ROTC program converts students to U.S. Army officers

Cadets dressed in camouflage lay hidden in thorny bushes, aiming their replica M4 paintball markers at the enemy below. Suddenly, the whirring sound of the bullet-less markers broke the silence, as the cadets shot at the enemy in the cover of the birch trees below. One by one, the opposition fell onto the yellow grass at Camp Tamarancho in Marin County, until the last rebel fell.

“Index is called!” shouted Darren Singh, commanding officer for the leadership development exercise in USF’s Army Reserve Officer’s Training Corps. 

“It’s over; it’s over – it’s real life now,” said University of San Francisco MSI sophomore cadet, Renia Pitre. 

The tactical mission was part of USF’s Army ROTC program, which is the host school for San Francisco county. Army ROTC Dons Battalion, which was founded in 1936, trains students to become commissioned officers in the U.S. Army. 

“We try to make it as real life (a) situation as possible,” said SF State senior and ROTC Public Affairs Officer Ryan Kim.

Schools such as SF State, Academy of the Arts University, Sonoma State University and other local junior colleges are allowed to participate in the program through cross-enrollment. Of the 73 students currently in the program, 21 are SF State students, according to Lt. Col. Sean Williams, a professor of military science at USF.

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“Once a cadet enrolls into military science, we don’t distinguish them by school – they are all a cadet or a student like anyone else in the class,” Williams said.

The ROTC classes consist of two parts: academic classes and a three-hour lab period. Within the lab periods, cadets learn basic military training such as land navigations, drills and patrolling skills. The academic classes cover subjects including military law, military leadership and military history. The program also includes physical training to improve a cadet’s physical fitness.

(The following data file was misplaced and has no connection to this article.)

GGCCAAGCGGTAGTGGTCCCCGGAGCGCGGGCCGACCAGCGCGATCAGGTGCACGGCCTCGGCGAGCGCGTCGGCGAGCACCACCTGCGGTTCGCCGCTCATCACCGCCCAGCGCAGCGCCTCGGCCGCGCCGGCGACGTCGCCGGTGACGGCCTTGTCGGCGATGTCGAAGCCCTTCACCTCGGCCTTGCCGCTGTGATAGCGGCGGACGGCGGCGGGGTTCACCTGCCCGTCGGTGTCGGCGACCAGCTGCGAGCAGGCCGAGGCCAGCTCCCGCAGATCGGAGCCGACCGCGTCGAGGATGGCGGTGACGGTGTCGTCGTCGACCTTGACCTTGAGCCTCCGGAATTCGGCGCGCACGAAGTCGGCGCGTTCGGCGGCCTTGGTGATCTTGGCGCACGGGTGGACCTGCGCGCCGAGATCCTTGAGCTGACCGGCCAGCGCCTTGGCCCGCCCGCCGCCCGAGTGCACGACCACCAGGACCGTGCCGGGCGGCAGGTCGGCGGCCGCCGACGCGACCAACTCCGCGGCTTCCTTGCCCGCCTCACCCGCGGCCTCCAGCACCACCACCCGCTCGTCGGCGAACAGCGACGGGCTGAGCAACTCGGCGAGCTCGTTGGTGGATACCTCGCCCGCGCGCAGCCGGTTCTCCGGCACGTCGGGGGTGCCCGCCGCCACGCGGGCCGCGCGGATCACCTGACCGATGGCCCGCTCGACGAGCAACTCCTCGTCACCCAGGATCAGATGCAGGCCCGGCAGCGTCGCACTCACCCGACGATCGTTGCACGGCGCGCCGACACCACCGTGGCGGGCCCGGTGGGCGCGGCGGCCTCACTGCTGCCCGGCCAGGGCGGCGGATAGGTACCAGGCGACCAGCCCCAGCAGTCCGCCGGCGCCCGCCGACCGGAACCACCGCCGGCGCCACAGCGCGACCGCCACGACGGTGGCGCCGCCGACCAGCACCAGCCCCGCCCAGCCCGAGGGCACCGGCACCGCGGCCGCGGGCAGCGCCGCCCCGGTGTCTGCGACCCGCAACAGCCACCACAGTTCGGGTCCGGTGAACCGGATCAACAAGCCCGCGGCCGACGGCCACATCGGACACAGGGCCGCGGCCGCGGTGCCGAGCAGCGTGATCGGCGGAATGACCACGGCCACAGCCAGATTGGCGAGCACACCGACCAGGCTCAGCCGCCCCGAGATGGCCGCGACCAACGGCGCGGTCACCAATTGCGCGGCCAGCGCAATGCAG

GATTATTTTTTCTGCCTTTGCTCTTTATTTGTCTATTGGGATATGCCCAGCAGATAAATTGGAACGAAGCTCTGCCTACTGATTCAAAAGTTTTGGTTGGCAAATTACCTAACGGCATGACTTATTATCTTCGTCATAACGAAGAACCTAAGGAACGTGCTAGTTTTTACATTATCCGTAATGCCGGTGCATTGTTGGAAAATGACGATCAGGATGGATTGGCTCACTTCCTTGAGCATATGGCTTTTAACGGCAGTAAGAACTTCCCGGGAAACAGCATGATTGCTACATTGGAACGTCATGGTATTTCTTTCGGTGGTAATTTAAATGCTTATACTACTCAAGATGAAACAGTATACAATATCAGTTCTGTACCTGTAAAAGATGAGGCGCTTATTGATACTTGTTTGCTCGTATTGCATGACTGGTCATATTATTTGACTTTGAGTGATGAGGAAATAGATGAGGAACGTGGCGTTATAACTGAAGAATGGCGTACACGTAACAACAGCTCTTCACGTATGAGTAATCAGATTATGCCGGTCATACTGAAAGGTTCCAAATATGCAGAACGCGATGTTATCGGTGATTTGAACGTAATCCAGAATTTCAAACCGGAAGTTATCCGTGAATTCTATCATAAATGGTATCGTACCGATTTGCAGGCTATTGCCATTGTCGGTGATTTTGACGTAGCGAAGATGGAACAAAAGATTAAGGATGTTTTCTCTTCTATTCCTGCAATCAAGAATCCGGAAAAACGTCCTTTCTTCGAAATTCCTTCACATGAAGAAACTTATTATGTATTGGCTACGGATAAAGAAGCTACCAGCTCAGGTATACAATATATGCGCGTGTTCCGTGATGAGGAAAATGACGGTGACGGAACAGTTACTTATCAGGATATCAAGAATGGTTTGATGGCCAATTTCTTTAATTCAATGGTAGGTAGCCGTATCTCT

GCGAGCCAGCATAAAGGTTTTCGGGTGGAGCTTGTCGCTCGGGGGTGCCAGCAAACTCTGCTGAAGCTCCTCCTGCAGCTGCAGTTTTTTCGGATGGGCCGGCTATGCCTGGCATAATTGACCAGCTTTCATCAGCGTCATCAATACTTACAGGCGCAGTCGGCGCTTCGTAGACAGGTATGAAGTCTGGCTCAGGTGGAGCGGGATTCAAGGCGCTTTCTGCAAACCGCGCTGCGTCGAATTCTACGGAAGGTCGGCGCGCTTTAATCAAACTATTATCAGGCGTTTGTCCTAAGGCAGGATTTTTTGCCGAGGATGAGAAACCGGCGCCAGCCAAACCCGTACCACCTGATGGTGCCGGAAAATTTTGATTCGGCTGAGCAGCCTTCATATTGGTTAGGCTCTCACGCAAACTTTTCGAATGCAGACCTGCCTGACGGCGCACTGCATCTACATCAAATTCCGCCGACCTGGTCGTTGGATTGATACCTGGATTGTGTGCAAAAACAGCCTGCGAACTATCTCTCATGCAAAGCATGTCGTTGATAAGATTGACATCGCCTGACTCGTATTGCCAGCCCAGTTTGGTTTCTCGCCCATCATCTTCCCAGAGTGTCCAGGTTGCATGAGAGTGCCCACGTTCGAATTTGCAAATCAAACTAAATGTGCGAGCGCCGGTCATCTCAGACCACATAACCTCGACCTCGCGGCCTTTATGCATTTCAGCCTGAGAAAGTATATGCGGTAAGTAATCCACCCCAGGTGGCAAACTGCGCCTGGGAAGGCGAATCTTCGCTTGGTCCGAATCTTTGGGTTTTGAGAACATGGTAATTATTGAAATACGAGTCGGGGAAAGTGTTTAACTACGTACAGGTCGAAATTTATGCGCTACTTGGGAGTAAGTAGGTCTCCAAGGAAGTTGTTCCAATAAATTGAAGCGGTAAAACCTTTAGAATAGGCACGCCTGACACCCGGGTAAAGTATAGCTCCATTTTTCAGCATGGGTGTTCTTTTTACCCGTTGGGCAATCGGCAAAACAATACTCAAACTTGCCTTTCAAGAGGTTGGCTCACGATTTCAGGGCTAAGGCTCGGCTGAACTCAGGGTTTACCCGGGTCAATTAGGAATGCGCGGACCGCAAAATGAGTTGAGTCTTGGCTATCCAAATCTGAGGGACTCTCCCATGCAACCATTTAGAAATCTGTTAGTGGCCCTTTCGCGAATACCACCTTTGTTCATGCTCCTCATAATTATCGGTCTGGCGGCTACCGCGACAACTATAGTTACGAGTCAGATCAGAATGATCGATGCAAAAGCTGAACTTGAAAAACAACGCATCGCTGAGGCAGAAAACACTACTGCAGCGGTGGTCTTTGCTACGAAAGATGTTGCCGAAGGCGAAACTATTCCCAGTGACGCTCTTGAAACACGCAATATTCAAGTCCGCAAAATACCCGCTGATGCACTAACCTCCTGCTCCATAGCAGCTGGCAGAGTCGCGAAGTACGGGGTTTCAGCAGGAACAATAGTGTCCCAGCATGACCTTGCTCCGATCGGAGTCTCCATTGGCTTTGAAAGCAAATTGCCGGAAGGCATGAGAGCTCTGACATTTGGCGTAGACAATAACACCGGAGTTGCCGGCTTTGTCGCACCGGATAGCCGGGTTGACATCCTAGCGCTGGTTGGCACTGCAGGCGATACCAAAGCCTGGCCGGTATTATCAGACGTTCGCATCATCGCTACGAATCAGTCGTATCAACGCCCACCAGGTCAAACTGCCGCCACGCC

“This program is focused on peer leadership and it’s peer-run – we run the program ourselves,” said SF State senior and Battalion Logistics Officer Darren Singh. “The only real thing our cadre members do for us is instructions and guidance. They are there to give us the wisdom and guidance, because they’ve been officers in the military for years and years.”

Outside of the classroom, ROTC members usually spend two and a half hours at Camp Tamarancho, where they form two squads – one in uniform, one in civilian clothing – and attack each other in the battlefield until the mission is completed, according to Kim.

“(It’s) just one huge mission,” Singh said. “An American infantry platoon would react to an enemy, but of course, we’re cadets, so it doesn’t go off according to plan. But that’s what it is – it’s a leadership development exercise.”

The first two years of the ROTC program, cadets focus on basic soldier training, according to Singh. Midway through the program, a cadet is assessed heavily on his or her leadership skills in commanding a squad and is required to complete a month-long Cadet Leadership Course at Fort Knox, Kentucky. When a cadet reaches their senior year, they learn about the administrative training of the Army, such as the military code of justice and the Army policies, then graduate as a commissioned officer with their degree. 

“The army, and military in general, is all about learning efficiency,” said Miles Popplewell, an MSIII junior and master’s student studying international relations at SF State. “It’s all about learning leadership skills, and it’s also big on problem solving.”

Kim said cadets are not obligated to sign a contract with the U.S. Army during their first two years in the program. Once they have reached their junior year and are fully qualified, they are required to sign a contract. Upon completion of the program, they can serve as a commissioned officer in the U.S. Army either part-time or full-time.

“My primary passion was English and writing, and it still is, but I’ve always been kind of service-minded,” Singh said. “ROTC was kind of a good midway point where I didn’t have to enlist – I could be an officer; I could be in a leadership role instead of following orders all the time. I fell in love with the program. It was a perfect fit for me.”

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